SciELO - Scientific Electronic Library Online

vol.148 issue11Validation of patient health Questionnaire-2 to detect depressive symptoms in diabetic or hypertensive patientsThe impact on metabolic and reproductive diseases of low-carbohydrate and ketogenic diets author indexsubject indexarticles search
Home Pagealphabetic serial listing  

Services on Demand




Related links

  • On index processCited by Google
  • Have no similar articlesSimilars in SciELO
  • On index processSimilars in Google


Revista médica de Chile

Print version ISSN 0034-9887


WOLFF C, Verónica; PAOLINELLI G, Paola  and  GUEVARA H, David Ladrón De. An update on giant cell arteritis. Rev. méd. Chile [online]. 2020, vol.148, n.11, pp.1619-1629. ISSN 0034-9887.

Giant cell arteritis (GCA) is a primary granulomatous systemic vasculitis involving the aorta and its main branches that affects people aged over 50 years with a genetic predisposition. Its main phenotypes are cranial and extracranial involvement, with or without symptoms of polymyalgia rheumatica. These phenotypes can overlap. The extracranial form can be oligosymptomatic and must be sought directly. The main complications of the disease are ischemia of essential territories such as the optic nerve or cerebral circulation, and aneurysmal dilations of the aorta and its large branches. Clinicians must be aware of all the presentation forms of the disease, to start a timely treatment and avoid potentially serious or fatal consequences. To date, the diagnosis of GCA is based on clinical and pathological criteria, with the temporal artery biopsy as the “gold standard” for diagnosis, although its sensitivity is variable. This can lead to an underdiagnosis in patients with negative biopsies or predominant extra-cranial symptoms. The emergence of new and valuable imaging tools substantially improved the timely diagnosis, mainly in subclinical and oligosymptomatic forms. Among them we highlight ultrasonography of the temporal and axillary arteries, Computed Tomography Angiography, Magnetic Resonance Angiography, and PET-CT. These imaging techniques are complementary, and their use is highly recommended. GCA treatment is based on steroidal therapy, often associated with a corticosteroid-sparing immunosuppressive agent. The follow-up is eminently clinical.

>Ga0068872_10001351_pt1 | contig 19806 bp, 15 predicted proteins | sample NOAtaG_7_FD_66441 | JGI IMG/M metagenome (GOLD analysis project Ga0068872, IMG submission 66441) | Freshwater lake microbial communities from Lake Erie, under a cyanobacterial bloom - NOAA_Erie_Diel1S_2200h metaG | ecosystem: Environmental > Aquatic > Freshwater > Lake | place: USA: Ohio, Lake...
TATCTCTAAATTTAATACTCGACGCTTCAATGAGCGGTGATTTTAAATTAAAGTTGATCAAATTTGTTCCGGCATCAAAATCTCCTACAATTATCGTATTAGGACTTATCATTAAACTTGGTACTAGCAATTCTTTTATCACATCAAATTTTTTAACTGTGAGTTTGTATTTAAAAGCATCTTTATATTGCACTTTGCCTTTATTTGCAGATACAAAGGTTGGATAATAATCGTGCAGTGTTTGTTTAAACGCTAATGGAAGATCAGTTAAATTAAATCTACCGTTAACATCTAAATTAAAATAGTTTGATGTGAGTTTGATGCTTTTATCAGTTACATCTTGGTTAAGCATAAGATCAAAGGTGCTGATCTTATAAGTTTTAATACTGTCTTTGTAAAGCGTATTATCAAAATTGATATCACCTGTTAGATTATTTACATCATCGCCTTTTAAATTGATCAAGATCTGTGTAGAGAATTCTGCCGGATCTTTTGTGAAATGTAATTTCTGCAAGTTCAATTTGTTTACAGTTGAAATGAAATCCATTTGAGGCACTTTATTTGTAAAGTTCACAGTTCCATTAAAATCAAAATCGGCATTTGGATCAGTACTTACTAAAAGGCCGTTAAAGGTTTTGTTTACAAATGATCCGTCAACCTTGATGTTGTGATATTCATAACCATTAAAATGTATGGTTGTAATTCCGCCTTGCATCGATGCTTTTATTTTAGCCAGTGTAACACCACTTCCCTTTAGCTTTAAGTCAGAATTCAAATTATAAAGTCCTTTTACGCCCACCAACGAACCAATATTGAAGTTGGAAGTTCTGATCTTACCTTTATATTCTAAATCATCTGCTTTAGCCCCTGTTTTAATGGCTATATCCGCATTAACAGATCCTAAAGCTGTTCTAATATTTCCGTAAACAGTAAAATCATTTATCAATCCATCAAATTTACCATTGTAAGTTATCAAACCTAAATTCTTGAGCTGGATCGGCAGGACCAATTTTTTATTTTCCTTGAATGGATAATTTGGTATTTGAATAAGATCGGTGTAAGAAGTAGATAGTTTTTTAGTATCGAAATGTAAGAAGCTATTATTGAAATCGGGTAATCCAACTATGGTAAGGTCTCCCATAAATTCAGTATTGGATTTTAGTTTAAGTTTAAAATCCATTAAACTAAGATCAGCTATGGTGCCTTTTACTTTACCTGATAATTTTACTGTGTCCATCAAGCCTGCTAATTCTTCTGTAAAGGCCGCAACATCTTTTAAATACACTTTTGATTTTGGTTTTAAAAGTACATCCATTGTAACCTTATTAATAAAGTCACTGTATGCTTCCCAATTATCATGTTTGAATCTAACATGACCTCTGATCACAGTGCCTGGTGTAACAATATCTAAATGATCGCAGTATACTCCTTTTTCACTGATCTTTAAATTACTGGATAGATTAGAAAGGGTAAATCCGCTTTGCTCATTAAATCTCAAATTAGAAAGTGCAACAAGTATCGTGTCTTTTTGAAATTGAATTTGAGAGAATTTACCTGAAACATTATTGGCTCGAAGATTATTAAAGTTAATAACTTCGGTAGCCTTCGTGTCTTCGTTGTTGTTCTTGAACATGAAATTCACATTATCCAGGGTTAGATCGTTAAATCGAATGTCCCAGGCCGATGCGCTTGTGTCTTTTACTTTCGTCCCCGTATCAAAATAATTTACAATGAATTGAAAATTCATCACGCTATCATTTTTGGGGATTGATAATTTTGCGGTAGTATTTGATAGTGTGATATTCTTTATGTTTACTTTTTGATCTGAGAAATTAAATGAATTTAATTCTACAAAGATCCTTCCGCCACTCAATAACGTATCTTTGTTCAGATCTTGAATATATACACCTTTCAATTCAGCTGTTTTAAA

Keywords : Giant Cell Arteritis; Multidetector Computed Tomography; Positron-Emission Tomography; Ultrasonography.

        · text in Spanish     · Spanish ( pdf )